Sociology of Waiting: How Americans Wait
In Sociology of Waiting, Paul Christopher Price investigates how people wait and analyzes what individuals do while waiting. It is a key feature within U.S. and other societies; waiting is universal. Sociologically, waiting gets at order and our ability or inability to pause. Crowds cannot rush into concert venues and supermarket clerks cannot check-out customers simultaneously. So, we must wait In all our waiting, we've developed strategies and structures for delays, and such methods and structures provide order as well as understanding: we recognize why we wait. The sociology of waiting is a classic piece of everyday sociology, a timeless piece of routine behavior. Waiting is as natural as breathing, eating and drinking; indeed, mothers wait nine months before infants are brought to term, and summer will always follow spring. Waiting provides its own lessons. That is, watching cars weave through traffic and receive citations by police, we learn that waiting may have saved time and money. Shining the light on waiting permits a far superior understanding of order and how our society organizes itself around taking turns. Waiting is a matter that takes-up much of our valuable time and resources-consequently, reducing wait-time has become big business.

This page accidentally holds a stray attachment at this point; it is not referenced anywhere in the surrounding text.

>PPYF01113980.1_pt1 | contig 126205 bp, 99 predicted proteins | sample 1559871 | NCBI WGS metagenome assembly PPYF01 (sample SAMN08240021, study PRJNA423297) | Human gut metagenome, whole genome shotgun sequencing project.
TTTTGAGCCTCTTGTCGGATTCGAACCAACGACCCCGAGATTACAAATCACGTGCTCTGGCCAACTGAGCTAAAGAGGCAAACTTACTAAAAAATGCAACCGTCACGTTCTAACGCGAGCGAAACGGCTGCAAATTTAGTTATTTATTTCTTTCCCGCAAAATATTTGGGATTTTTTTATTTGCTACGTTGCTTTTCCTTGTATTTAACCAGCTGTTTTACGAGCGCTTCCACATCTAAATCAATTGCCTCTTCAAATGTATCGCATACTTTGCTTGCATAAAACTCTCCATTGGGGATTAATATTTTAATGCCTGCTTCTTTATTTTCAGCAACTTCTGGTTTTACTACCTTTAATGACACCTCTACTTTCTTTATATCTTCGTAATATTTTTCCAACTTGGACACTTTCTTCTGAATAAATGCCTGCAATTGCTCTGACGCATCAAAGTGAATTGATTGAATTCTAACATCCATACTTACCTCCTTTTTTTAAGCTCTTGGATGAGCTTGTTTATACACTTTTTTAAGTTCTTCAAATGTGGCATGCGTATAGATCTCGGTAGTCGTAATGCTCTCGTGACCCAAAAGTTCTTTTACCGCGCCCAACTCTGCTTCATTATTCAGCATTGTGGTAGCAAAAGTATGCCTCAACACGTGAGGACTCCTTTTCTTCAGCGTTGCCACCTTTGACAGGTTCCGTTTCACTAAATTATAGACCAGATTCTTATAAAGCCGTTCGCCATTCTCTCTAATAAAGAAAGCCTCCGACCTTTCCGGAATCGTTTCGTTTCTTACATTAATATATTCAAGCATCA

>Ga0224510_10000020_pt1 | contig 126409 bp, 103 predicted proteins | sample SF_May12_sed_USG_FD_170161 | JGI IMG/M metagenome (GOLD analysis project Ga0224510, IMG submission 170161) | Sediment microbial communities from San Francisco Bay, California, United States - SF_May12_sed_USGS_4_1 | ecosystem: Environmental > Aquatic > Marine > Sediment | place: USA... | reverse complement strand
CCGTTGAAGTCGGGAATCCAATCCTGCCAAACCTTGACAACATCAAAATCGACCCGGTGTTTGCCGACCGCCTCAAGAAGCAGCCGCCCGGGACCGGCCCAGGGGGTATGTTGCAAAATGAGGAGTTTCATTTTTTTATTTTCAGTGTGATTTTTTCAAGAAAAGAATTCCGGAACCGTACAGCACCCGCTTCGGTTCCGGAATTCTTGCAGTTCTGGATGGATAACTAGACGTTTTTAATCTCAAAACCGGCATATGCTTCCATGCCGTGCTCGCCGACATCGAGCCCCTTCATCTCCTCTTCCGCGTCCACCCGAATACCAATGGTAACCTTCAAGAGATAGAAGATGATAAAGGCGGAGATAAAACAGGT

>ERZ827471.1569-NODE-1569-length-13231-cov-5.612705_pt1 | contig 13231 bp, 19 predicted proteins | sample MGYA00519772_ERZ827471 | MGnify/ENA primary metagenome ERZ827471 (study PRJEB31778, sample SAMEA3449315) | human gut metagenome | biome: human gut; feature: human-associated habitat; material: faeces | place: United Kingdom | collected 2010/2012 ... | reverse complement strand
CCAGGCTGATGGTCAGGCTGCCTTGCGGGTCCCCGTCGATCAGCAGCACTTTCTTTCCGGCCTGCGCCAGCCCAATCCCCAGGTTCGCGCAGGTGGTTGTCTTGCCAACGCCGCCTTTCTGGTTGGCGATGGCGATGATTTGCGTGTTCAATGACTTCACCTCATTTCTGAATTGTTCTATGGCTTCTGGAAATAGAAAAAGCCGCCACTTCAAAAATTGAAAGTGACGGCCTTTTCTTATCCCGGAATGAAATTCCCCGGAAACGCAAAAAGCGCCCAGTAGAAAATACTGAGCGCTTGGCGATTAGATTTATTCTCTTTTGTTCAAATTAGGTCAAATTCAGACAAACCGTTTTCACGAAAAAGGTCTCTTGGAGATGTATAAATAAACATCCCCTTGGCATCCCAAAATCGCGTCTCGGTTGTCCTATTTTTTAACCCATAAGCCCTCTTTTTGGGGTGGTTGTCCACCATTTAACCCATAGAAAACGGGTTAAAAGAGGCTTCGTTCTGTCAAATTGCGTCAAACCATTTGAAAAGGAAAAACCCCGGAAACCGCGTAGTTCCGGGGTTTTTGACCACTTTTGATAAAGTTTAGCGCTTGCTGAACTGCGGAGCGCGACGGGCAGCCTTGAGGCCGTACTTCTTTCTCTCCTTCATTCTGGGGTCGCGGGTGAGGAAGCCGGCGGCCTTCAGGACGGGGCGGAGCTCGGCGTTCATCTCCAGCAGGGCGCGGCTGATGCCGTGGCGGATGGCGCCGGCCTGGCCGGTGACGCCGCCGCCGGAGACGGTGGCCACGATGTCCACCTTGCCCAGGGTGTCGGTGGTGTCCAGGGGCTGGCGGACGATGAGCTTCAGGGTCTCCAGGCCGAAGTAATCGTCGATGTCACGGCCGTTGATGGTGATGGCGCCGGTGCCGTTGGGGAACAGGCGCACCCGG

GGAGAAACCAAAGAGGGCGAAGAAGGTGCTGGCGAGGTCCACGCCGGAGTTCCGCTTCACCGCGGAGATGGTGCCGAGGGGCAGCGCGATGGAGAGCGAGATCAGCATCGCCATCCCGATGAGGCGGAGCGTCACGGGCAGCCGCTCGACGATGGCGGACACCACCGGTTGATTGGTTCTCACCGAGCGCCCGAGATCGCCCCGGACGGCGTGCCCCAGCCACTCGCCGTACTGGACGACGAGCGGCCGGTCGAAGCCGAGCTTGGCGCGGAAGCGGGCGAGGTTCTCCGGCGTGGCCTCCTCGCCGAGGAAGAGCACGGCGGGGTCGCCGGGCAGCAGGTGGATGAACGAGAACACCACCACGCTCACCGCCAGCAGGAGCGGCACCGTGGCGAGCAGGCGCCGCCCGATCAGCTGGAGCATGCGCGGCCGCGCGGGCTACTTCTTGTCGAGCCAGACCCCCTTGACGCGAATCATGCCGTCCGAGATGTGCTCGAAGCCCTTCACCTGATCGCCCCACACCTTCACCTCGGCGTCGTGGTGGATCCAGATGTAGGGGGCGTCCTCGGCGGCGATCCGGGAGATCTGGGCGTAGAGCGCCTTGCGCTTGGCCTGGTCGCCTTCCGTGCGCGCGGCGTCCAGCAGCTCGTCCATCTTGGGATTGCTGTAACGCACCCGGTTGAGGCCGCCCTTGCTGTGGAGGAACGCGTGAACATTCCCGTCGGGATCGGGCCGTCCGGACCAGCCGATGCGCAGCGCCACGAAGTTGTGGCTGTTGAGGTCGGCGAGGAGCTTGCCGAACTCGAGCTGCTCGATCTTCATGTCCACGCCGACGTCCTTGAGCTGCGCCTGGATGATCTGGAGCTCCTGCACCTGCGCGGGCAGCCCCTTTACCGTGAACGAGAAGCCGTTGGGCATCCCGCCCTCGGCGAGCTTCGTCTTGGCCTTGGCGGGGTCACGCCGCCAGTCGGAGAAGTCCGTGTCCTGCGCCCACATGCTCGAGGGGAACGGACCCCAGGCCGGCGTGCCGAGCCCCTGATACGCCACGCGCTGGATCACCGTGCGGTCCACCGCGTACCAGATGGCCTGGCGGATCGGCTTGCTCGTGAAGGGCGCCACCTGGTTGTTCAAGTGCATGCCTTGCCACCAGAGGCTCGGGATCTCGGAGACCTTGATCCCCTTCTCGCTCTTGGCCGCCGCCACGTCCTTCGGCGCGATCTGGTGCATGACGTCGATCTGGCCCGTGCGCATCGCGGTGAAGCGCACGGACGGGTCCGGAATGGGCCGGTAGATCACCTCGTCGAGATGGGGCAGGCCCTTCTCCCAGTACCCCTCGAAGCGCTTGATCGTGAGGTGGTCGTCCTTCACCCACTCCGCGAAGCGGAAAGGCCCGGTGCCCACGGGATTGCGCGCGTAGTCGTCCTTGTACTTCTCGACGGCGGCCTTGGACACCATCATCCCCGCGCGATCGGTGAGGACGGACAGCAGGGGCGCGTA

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Sociology of Waiting: How Americans Wait is 246 pages long.
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